We cited the Shulchan Aruch’s ruling that the Halacha is not in accordance with “those who are lenient even when it isn’t very cold”. The Magen Avraham (ad. loc. 15) explains that those who are lenient[1] “base their opinion on the Gemara that states that Shevusim are waived even for a “Mitzta’er” (a person in mild distress).”

The Machatzis haShekel clarifies that the Magen Avraham refers to the Gemara in Kesubos (60a) which rules that a person who is “moaning in pain” may suckle from an animal on Shabbos. Usually this would constitute an Issur d’Rabbanan of “Mefarek K’l’achar Yad[2], but the Chachamim permitted it due to his distress. This ruling is cited by the Shulchan Aruch (O.C. 328:33).

However, elsewhere (O.C. 307:5) the Shulchan Aruch only permits an act which is an Issur d’Rabbanan on two counts – a “Shevus d’Shevus”. The Magen Avraham (ibid. 7) explains that this is because one cannot compare Shevusim to one another. Even if the Chachamim permitted certain Shevusim due to distress, we cannot permit other Shevusim which they did not clearly discuss.

The Magen Avraham implies that the basis for the leniency of Kor Gadol is that the cold is likely even to sicken adults. Therefore, Amira l’Nachri is waived, just as every Shevus is waived in cases of illness. If the weather is not so cold and only causes Tza’ar, there is no basis for leniency as there isn’t a blanket waiver of Shevusim due to Tza’ar.

[One could argue that the Magen Avraham did hold that the leniency of Kor Gadol is due to Tza’ar. However, he distinguishes between regular Tza’ar and Tza’ar Gadol. In the case of regular Tza’ar, one cannot compare one Shevus with another, and we can only waive those Shevusim that Chaza”l explicitly identified. In the case of Tza’ar Gadol, all Shevusim are waived. The reason to make this argument is that the Gemara that is the basis for the leniency explicitly mentions Tza’ar. It is reasonable to assume that the Magen Avraham contends that we cannot compare cases to one another because it is difficult to determine the level of Tza’ar needed to qualify for the Gemara’s lenient ruling. However, in the case of Tza’ar Gadol (as in the case of Kor Gadol), we can apply the Gemara’s lenient ruling to all Shevusim.]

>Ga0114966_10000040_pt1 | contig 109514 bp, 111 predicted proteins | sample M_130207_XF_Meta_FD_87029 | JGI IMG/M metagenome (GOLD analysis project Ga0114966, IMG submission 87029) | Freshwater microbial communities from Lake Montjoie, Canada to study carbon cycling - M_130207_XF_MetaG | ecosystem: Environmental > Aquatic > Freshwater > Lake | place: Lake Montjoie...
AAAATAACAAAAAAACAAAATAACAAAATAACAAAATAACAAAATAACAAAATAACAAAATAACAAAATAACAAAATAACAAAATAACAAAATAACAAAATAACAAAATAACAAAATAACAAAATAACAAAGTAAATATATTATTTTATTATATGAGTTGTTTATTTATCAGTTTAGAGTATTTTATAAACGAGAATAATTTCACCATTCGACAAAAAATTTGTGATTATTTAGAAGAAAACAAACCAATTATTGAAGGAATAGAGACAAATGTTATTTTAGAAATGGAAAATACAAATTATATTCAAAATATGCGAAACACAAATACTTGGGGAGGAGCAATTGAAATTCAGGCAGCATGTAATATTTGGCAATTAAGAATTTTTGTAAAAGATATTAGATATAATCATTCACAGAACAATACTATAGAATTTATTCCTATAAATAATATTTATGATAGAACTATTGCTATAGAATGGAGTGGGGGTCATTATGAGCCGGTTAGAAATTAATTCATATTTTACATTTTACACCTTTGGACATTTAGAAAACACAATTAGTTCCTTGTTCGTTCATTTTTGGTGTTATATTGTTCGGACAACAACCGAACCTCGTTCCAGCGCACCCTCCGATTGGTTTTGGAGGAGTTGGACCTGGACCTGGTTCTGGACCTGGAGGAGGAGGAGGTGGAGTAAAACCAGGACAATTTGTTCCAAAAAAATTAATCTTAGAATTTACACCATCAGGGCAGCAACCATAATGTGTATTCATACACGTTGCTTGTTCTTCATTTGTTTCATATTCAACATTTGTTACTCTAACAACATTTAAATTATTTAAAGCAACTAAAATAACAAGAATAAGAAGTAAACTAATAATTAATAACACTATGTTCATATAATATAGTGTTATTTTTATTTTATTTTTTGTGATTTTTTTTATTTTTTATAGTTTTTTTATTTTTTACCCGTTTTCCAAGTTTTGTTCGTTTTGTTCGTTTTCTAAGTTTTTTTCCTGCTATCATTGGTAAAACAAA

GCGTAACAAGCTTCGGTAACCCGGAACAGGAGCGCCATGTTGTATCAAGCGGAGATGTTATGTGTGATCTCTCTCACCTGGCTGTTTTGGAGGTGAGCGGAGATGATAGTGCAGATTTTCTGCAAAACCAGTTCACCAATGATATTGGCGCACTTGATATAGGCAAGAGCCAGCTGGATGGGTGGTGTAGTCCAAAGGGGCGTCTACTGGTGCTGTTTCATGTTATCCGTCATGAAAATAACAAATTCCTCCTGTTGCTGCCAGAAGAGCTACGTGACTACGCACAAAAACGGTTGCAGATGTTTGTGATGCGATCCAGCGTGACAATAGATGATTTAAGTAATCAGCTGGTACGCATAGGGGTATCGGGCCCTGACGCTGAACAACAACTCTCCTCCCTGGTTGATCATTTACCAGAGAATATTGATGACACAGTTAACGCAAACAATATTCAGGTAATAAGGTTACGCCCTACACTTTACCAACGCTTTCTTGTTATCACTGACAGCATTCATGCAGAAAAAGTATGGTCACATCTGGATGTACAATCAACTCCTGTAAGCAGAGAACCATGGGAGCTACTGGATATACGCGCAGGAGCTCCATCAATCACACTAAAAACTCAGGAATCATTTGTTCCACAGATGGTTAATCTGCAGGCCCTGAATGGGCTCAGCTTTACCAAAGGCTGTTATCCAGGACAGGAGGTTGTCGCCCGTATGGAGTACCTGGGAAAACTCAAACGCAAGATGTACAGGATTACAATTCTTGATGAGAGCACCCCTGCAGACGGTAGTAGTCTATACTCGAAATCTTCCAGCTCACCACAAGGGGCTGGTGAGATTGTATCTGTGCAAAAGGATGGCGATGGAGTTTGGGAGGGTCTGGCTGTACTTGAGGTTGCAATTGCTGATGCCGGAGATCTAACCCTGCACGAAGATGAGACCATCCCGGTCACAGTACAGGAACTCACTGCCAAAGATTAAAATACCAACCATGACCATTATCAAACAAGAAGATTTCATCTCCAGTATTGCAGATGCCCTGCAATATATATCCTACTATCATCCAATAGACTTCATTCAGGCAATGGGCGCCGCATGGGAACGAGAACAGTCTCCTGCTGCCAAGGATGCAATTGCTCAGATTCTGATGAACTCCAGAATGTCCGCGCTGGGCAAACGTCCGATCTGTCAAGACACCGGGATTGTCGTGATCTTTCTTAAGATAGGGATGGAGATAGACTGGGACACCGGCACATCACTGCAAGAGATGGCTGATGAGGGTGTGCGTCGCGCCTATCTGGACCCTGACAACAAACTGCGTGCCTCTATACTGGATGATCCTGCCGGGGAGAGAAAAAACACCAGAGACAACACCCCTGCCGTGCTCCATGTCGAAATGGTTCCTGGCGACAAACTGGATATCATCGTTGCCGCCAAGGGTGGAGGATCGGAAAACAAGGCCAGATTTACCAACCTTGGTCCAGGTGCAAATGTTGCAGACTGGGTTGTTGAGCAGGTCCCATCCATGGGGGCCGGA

Other Poskim also sought to justify those who are lenient when there isn’t Kor Gadol. The Levush (ibid.) makes the case:

Today we are accustomed to heating our homes on Shabbos even when the weather isn’t very cold. And we are even lenient in employing Amira l’Nachri – we instruct them to heat up our homes. I have not seen elder Rabbanim protest this. Perhaps it is because everybody is used to this and they have not attempted to live in the cold. Even slightly cold weather causes them great distress – they are considered Cholim due to the cold as they are unaccustomed to it. Therefore, they are lenient and rely on the ruling of Rabbenu Yisrael (cited by the Mordechai, Shabbos Chap. 1) who wrote, “If it wasn’t for the fact that they would express surprise at my position, I would have even permitted outright instruction [to a Nachri]”. They do not pay any attention to those who express surprise at their conduct as it is in accordance with Halacha.